Enormous superyacht squeezes under Dutch bridges

(CNN) — It’s not every day that you spot an 80-meter superyacht squeezing under a bridge with just a few inches of clearance.

So it’s no wonder that the sight of this gigantic vessel from Heesen making its way through the narrow canals of the Netherlands drew a large crowd.

The maiden voyage of Galactica, formerly known as Project Cosmos, took place earlier this month, with painful precision, and a photographer was on hand to capture the journey.

Superyacht Galactica is transported from the Heesen shipyard in southern Netherlands town Oss to the North Sea.

Superyacht Galactica is transported from the Heesen shipyard in southern Netherlands town Oss to the North Sea.

Heesen/SWNS

In a series of incredible images, the superyacht is seen being carefully transported from the Heesen shipyard in the southern Netherlands town of Oss to the North Sea port of Harlingen, where it will undergo sea trials and outfitting.

During the operation, which took around four to five days, the vessel was pulled and pushed by expert tugboats through narrow locks and under at least six bridges.

Timing is hugely important. Heesen had to wait for a “calm day with no wind” before attempting get the vessel through a tight lock in Macharen with only 15 centimeters of clearance on each side.

‘Standard procedure’

The vessel squeezes under a low bridge as it is pushed and pulled along canals and rivers.

The vessel squeezes under a low bridge as it is pushed and pulled along canals and rivers.

Heesen/SWNS

At another stage, the water levels were too high to allow Galactica to pass under a bridge along the River Maas, which led to a short pause as the crew waited for the levels to drop low enough for it to squeeze underneath.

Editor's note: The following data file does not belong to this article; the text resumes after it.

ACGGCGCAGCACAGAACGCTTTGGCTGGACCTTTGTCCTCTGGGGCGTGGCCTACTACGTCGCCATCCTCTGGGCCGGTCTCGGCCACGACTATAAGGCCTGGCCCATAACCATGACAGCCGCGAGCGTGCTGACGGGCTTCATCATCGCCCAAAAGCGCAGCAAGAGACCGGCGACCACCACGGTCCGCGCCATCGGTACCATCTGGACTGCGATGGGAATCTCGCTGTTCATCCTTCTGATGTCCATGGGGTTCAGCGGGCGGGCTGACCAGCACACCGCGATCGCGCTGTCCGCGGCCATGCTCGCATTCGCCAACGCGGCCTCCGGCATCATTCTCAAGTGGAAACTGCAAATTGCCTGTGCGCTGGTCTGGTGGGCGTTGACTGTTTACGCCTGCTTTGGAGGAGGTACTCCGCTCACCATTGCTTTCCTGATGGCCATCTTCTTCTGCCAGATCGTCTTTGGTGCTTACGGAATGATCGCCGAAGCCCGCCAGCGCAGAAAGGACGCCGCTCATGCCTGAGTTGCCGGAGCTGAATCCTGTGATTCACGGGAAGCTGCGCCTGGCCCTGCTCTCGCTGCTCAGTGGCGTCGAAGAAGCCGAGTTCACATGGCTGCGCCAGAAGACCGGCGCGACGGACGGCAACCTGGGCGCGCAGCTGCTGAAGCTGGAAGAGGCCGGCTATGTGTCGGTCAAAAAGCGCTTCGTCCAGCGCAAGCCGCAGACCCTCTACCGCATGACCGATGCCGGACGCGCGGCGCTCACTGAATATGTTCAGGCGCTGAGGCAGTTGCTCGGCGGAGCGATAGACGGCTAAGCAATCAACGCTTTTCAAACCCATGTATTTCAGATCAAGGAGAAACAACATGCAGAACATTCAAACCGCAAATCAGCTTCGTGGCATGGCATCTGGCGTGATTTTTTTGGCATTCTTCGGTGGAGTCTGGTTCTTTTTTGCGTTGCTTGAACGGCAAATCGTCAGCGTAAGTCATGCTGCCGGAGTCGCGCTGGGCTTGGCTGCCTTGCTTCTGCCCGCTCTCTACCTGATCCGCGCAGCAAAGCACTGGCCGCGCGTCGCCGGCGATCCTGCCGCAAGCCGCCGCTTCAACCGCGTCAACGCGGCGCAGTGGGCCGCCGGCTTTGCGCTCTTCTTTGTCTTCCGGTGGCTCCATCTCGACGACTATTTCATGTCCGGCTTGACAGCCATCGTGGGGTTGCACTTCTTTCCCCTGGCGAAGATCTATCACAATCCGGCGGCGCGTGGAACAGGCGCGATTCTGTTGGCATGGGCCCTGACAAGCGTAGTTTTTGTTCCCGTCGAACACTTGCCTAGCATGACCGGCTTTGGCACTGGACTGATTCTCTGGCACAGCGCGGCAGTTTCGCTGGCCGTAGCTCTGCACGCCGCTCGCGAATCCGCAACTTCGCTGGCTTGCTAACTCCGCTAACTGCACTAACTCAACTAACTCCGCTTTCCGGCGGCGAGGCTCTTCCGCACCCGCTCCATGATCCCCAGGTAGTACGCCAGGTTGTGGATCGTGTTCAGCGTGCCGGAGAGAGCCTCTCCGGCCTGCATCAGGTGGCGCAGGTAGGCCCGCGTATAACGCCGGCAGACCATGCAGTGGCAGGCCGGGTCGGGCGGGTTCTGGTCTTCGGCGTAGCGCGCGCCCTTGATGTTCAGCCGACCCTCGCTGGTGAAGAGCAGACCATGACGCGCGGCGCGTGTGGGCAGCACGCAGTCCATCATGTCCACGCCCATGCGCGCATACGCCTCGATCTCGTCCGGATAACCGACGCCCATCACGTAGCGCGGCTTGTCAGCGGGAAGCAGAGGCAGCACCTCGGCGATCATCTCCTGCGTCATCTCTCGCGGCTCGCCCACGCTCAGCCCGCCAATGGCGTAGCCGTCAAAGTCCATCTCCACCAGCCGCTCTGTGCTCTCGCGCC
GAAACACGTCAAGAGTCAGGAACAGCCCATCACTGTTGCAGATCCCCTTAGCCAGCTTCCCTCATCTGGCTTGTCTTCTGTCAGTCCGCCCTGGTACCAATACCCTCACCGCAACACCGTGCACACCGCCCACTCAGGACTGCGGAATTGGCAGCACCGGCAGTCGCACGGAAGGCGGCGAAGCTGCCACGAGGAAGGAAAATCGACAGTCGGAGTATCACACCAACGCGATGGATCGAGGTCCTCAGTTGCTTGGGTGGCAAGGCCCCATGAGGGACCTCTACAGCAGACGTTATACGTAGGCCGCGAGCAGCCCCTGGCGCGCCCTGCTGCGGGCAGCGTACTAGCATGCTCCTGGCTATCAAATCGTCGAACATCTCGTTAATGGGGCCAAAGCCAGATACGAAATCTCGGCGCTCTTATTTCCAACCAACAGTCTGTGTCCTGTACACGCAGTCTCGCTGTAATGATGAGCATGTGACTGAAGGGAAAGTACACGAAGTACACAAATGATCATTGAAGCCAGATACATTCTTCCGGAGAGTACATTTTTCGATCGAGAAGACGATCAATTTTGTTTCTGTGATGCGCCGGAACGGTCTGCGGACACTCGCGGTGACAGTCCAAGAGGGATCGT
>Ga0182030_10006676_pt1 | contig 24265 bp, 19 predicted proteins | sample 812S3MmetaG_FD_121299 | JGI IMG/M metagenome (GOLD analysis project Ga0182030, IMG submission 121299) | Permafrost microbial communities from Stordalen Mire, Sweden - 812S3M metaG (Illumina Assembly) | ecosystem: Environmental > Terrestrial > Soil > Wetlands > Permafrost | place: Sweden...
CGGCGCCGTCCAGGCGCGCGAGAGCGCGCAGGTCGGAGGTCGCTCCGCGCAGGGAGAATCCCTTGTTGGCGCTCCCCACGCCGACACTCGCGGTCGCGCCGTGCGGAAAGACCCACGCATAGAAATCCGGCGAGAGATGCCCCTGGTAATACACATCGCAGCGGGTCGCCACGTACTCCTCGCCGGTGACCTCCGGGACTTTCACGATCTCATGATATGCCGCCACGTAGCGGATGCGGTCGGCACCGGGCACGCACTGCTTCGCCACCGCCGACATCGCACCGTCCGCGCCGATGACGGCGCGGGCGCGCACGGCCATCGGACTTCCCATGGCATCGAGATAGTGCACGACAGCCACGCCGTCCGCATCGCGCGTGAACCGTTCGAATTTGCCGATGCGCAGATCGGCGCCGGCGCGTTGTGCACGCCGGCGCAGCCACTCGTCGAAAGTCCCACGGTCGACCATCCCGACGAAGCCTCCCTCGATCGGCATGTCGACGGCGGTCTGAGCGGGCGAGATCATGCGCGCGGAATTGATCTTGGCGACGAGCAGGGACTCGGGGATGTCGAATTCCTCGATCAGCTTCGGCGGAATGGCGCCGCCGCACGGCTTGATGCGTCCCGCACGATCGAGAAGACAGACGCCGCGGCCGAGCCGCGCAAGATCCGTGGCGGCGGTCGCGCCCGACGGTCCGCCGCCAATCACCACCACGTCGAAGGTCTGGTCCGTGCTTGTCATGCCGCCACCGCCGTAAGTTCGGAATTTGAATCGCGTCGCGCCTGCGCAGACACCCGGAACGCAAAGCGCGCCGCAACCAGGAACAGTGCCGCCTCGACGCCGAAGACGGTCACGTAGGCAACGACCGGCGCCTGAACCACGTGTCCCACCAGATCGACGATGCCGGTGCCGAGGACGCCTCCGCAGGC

“This is standard procedure with luxury yachts of this size when dealing with inland cruising,” says a spokesperson for Heesen. “Waiting for the tide to fall is just ‘business as usual.'”

Such a tricky and crucial operation requires at least three to four months of preparation with various permits and certificates needed in advance, according to the team at Heesen.

Thankfully the shipyard has more than 40 years of experience to fall back on when it comes to maneuvering its vessels from Oss to the North Sea.

Such journeys require around three to four months preparation in order to ensure everything goes smoothly.

Such journeys require around three to four months preparation in order to ensure everything goes smoothly.

Dick Holthuis/Hessen/SWNS

In fact, the location of the shipyard has helped to shape many of their innovative yachts, as designers have to be mindful that each vessel built here will need to transported in the same way.

“Building large and complex superyachts is exciting, both from an engineering and construction perspective,” Arthur Brouwer CEO, of Heesen, said in a statement.

“We are incredibly fortunate to have the best naval architects, engineers, and craftsmen in the country to build our yachts.”

Galactica, which is fitted with a beach club, as well as a helideck that transforms into a cinema, reached Harlingen safely on January 12 and is set to begin sea trials shortly.

All-aluminum yacht

The 80-meter superyacht is due to delivered in April after undergoing sea trials and outfitting.

The 80-meter superyacht is due to delivered in April after undergoing sea trials and outfitting.

Scott Hampton/Heesen/SWNS

Described as the the longest and fastest all-aluminum yacht in the world, it’s due to be delivered in April, the same month Heesen is scheduled to deliver the 50-meter Project Aura.

“No Heesen has ever been so celebrated when leaving our shipyard,” reads a message posted on the shipyard’s official Facebook page.

“We have been touched by the number of people who gathered on the riverbanks, on the bridges applauding when she passed by, and the crowd that gathered to welcome her in Harlingen.”

Heesen isn’t the only Dutch shipyard that transports its yachts via the narrow canals and rivers of the Netherlands.

Last April, Feadship’s Project 817 was captured on camera as it was moved from the shipyard’s inland Kaag Island facility to the North Sea at Rotterdam.

“People were actually asking questions like ‘why would someone cruise his boat here?'” photographer Tom van Oossanen, who followed Project 817 for the first two days of the transportation, told CNN Travel at the time.

“Obviously it’s not cruising. She’s going to sea and she will never come back again.”

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